What you Need to Know About Glaucoma

No other condition poses a greater threat to a senior’s vision in older age than glaucoma, a naturally occurring disease that slowly chips away at the eye’s optic nerve.

The condition is a result of the eye being unable to drain away fluid quickly enough due to the spongy tissue next to the cornea and iris becoming blocked. The excess liquid then puts substantial pressure on the eye, causing it to damage the fibers at its weakest point surrounding the optic nerve.

The nerve is the part of the central nervous system and is responsible for carrying visual signals back to the brain. Once the nerve becomes too damaged, it can result in permanent blindness.

As there is currently no cure for the condition, prevention is hugely important. By visiting their optician at least once a year, seniors in home care in Bristol CT will give themselves the best possible chance of enjoying their vision long into their later years.

Who’s Most at Risk of Getting the Condition?

At the present time, doctors are unable to pinpoint any lifestyle factors that relate to the disease. Instead, pre-existing conditions, heritage, and age play a large role in a person’s likelihood of suffering from the condition.

Some of those most at risk include:

Those over the age of 40 – although one form of the condition can occur in infants, the majority of cases of glaucoma are related to a person’s age.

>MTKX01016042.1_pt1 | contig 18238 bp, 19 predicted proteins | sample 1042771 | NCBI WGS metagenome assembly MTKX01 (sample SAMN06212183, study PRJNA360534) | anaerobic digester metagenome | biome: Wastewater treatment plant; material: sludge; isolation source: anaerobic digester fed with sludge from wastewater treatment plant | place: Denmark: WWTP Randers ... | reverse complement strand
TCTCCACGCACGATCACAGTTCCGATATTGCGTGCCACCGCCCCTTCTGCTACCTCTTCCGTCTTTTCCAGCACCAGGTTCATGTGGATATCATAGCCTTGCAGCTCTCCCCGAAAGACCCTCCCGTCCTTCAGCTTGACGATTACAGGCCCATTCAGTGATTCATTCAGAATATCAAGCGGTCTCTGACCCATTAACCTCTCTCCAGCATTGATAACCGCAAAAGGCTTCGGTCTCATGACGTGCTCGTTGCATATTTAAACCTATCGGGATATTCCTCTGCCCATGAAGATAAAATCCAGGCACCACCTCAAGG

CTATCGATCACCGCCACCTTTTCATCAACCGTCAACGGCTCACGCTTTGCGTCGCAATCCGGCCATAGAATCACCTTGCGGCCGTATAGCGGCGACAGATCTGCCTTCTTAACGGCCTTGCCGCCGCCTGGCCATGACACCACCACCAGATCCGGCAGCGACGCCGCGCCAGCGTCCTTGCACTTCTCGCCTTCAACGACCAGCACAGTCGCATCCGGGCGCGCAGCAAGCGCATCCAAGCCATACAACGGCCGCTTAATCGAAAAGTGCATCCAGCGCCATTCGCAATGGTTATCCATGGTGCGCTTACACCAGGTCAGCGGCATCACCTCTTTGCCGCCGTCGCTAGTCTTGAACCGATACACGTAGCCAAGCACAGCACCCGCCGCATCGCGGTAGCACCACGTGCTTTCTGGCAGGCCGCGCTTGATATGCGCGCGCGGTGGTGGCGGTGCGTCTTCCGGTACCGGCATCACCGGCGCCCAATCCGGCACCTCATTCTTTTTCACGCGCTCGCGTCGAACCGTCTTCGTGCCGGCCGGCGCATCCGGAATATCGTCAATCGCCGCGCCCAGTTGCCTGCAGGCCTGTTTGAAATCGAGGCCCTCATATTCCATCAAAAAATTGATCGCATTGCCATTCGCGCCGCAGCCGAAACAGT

Those that have a family history of glaucoma – doctors aren’t 100% sure that the condition is hereditary, but they do believe that your chances of developing the disease increase if someone in the family has had it previously.

Those of Asian, African or Latino descent – research from the American Academy of Ophthalmology recently revealed that African-Americans are six to eight times more likely to suffer from glaucoma than their Caucasian counterparts.

Those with Diabetes – neovascular glaucoma is one of the least common forms of the disease but is regularly seen in people with diabetes. It occurs when abnormal blood vessels begin to grow on the iris, increasing pressure on the optic nerve.

How can I find out if I have Glaucoma?

Most common forms of glaucoma are only discoverable using specialist equipment, so a visit to the opticians is necessary if you want to make sure that you don’t have the condition.

Can it be Treated?

Yes. Although an optician won’t be able to repair any damage already done, they will be able to prescribe you eye drops to aid the eyes in breaking down any blockages. This will then help to prolong your vision for many more years to come.

Posted In: Senior Care